BlogBlogLessons From NYC: #1 Do Something Different

Lessons From NYC: #1 Do Something Different

Lessons From NYC: #1 Do Something Different

America. The land of the free. The land of every thing that seems to be super sized. The land where a waffle is the size of your head. The burgers are bigger are bigger than your mouth. The buildings are bigger than sense and the land where people’s reactions are also super sized.

I sit in a gorgeous independent diner in NYC. To my shame I’ve never been to the US and I’m here to broaden my horizons. So when your body is still insisting you remain on UK time even though you’ve been awake 20hrs plus, you get up early and go get an American breakfast.

Jem orders waffles with bacon and syrup and I go for scrambled egg, Canadian bacon, potato and toast. Add possibly some of the worst tea I’ve ever drunk; (don’t worry, I know your thing is Coffee in the US, so that’s not a complaint) and some beautifully fresh pressed orange juice, completes our first American breakfast experience.

But as I sit and wait for our food, an American man comes in and plonks himself down in a booth looking generally quite ‘pissed off’ with life. He’s a business man. He’s dressed in what appears to be a cheap 90’s Classic, double breasted and slightly ill fitting suit. Brown polished shoes, a stripy blue shirt and uncomfortably coloured tie complete this power dressing free American.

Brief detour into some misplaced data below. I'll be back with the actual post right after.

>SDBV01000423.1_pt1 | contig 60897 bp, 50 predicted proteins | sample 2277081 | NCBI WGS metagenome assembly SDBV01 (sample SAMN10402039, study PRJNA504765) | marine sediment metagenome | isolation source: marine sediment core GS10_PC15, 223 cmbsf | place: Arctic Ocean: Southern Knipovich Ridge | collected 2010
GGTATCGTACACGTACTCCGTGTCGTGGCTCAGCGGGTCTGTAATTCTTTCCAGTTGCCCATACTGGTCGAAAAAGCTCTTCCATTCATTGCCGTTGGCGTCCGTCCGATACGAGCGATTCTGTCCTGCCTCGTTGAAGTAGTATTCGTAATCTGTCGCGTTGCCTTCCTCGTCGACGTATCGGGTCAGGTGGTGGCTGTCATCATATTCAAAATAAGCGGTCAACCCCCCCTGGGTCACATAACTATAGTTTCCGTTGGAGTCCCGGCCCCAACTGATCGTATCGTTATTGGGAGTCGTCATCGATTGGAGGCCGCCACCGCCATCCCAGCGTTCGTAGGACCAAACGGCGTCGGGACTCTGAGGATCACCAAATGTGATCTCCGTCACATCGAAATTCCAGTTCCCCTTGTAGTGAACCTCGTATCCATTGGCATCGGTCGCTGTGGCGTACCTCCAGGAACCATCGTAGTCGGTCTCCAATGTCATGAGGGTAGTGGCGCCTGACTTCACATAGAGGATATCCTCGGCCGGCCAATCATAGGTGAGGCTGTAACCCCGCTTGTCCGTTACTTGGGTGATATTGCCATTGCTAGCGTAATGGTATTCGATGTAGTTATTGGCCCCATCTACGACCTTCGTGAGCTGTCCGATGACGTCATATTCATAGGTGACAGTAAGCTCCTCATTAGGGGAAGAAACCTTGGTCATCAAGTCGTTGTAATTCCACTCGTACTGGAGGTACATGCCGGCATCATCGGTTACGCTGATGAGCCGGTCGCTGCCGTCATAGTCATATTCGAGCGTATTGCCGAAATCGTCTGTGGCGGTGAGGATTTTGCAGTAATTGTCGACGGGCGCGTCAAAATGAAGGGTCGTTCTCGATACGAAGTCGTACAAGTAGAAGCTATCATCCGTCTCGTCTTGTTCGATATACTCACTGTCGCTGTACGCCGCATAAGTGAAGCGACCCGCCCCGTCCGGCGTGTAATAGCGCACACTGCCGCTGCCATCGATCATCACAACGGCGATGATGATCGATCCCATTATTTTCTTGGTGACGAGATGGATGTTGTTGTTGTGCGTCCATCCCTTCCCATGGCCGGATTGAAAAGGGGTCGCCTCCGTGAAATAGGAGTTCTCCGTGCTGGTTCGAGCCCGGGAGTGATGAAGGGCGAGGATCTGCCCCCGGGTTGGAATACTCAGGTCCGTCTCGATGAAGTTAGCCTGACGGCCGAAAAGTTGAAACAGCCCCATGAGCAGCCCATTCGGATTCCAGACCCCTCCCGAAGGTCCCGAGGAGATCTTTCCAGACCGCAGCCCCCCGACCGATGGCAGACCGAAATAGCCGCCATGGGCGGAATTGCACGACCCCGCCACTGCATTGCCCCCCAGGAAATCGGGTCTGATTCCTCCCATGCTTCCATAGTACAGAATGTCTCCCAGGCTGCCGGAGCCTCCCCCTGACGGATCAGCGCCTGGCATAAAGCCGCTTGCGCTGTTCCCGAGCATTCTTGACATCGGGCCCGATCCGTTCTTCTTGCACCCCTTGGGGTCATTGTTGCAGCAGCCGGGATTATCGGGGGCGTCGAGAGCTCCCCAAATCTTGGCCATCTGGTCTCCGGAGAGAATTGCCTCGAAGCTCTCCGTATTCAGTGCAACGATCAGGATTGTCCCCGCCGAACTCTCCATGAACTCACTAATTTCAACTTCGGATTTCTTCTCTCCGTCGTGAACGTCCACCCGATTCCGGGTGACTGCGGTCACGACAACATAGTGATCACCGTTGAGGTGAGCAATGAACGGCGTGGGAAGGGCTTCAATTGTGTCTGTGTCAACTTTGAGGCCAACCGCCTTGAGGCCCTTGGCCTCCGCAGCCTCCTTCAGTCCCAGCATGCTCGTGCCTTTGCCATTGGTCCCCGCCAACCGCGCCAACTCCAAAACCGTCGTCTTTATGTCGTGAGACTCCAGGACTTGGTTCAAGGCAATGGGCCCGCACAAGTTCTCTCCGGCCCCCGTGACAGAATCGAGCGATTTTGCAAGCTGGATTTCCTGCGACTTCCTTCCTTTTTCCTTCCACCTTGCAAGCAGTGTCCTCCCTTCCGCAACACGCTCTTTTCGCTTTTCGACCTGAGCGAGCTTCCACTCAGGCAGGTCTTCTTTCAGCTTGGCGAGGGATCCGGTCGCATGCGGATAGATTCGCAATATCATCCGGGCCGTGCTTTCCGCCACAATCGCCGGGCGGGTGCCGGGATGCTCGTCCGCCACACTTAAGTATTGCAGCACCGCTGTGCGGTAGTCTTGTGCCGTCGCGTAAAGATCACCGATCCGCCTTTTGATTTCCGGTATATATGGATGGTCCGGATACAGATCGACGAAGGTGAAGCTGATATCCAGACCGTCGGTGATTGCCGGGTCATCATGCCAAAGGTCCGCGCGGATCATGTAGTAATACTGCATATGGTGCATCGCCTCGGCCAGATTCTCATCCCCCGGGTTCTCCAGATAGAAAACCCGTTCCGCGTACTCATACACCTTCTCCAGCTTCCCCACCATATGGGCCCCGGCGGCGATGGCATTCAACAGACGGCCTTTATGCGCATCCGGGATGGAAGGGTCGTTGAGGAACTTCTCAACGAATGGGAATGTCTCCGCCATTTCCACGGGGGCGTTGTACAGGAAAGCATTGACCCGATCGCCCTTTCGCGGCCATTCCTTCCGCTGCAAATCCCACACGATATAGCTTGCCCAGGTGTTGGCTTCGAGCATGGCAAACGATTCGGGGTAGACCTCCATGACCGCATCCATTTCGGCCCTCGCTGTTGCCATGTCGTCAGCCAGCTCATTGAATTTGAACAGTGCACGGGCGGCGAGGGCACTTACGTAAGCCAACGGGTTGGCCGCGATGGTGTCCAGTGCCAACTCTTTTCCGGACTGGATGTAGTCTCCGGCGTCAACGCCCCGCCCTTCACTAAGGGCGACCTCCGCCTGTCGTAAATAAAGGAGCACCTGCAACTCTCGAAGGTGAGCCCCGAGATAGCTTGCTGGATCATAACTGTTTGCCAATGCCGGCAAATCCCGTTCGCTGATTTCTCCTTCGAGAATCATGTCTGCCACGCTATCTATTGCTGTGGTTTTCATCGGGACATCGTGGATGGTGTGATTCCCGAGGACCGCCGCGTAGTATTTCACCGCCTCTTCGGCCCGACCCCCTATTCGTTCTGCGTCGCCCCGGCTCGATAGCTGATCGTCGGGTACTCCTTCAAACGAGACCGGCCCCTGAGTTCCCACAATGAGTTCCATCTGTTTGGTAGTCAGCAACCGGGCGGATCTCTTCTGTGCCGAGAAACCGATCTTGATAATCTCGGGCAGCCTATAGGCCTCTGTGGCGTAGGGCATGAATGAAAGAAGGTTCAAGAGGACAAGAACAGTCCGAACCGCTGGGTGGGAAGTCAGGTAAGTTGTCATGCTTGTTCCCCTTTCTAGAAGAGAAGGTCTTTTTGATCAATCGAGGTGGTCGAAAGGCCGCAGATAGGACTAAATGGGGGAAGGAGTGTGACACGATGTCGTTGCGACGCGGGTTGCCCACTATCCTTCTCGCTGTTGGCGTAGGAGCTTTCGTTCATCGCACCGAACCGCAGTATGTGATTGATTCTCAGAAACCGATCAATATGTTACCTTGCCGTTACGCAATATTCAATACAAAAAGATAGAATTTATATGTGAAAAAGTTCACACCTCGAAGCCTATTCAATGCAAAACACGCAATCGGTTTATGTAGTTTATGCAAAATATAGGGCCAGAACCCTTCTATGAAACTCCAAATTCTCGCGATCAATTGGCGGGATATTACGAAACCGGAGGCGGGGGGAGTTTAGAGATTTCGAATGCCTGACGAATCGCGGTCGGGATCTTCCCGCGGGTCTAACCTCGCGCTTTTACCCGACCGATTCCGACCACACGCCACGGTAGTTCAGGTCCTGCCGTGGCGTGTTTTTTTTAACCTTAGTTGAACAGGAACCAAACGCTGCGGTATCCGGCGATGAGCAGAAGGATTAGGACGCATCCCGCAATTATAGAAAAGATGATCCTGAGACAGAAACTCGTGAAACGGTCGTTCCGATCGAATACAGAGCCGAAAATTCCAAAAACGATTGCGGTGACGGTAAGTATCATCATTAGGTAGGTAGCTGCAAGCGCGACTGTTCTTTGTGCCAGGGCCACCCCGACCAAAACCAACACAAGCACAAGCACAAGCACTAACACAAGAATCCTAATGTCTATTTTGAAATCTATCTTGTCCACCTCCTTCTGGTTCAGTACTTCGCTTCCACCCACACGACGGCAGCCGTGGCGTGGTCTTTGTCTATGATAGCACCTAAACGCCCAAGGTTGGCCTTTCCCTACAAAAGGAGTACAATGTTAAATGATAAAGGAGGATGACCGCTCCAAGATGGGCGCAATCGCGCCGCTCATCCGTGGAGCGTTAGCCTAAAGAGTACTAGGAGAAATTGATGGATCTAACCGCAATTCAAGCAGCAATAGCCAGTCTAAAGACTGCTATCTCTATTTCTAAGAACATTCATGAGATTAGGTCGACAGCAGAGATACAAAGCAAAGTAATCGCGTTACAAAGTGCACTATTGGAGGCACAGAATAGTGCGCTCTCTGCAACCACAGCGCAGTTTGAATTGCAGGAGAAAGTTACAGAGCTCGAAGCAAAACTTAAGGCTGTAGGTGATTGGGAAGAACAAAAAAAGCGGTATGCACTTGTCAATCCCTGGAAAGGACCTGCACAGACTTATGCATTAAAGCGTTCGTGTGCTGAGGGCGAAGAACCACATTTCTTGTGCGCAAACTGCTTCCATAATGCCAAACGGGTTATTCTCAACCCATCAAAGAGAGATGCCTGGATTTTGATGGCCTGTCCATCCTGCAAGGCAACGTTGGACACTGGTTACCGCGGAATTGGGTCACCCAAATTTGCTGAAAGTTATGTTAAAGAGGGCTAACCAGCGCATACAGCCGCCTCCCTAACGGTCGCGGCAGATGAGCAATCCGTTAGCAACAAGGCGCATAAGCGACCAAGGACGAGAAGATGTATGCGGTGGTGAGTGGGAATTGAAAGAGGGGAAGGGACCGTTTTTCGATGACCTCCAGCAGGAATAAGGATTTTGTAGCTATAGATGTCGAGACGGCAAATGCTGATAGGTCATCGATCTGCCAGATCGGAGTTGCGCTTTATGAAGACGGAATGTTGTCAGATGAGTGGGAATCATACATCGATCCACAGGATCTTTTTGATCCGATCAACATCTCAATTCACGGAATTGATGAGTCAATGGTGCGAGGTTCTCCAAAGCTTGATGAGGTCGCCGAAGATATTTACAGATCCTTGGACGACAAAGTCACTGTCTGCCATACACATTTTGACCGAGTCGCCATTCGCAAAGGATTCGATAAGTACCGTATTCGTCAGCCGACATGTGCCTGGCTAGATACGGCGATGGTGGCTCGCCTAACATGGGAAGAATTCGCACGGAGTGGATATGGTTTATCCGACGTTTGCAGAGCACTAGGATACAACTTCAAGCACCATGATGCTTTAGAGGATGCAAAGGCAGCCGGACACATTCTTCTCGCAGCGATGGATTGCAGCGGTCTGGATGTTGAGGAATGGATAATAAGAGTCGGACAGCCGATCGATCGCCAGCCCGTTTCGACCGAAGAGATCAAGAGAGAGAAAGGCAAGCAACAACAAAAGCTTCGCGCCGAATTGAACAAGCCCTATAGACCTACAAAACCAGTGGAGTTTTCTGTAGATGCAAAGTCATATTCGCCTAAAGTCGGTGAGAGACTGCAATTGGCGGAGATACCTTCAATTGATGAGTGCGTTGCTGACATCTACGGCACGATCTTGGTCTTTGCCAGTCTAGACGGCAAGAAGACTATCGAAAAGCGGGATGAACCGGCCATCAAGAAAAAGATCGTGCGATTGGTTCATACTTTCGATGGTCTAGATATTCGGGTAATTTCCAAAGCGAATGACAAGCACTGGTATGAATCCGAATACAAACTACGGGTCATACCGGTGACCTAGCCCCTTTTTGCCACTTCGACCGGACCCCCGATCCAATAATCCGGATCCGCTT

Within seconds he’s looking around. Sighing louder than a child that’s been told he can’t have an ice cream. It seems he wants service faster than the people that are ahead of him. He bangs around and noisily slaps his daily paper on the table.

Thirty seconds later, our host has come over to the table and asked if he wants his usual.   He’s a small chap, with a broad smile, a well worn face and bouncing around like ‘Tigger’ from Winnie the Poo. Without looking at the happy-go-lucky Mexican owner, he mutters something and finishes the sentence with “Make it quick.” He hasn’t looked at him or even exchanged pleasantries. 

A minute later the owner reappears, with iced water, freshly squeezed orange juice and coffee. Again the gentlemen ignores his host. No eye contact, no acknowledgement, no nothing. But as the host turns to welcome another customer, the man smiles. When I say smile, it’s more of a smile from the cartoon character Dick Dastardly.

The customer was enjoying this. Was this a power trip?

Two minutes later we were served our food. And my God it was gorgeous. The owner served it to us himself. He took a minute to speak to the two young children and their Australian nanny that were sat behind us. He knew they’re names and asked them bout school. The kids must have only been 8 or 9 but the owner encouraged them to take school seriously and tell him what they’d learned when they come in for breakfast tomorrow.

All of a sudden the grumpy customer beckons a waitress across to his table and wants to know why his food has taken longer than five minutes to arrive. It’s at this point I knew there was a mood hoover in the diner. (A mood hoover is someone that we all know in business that a) lights up the room when they leave, b) says everything is a ‘nightmare’ no matter what the circumstances or c) has a problem for every solution. They are in every office and every workspace. Just take a minute and you’ll soon recognise one.)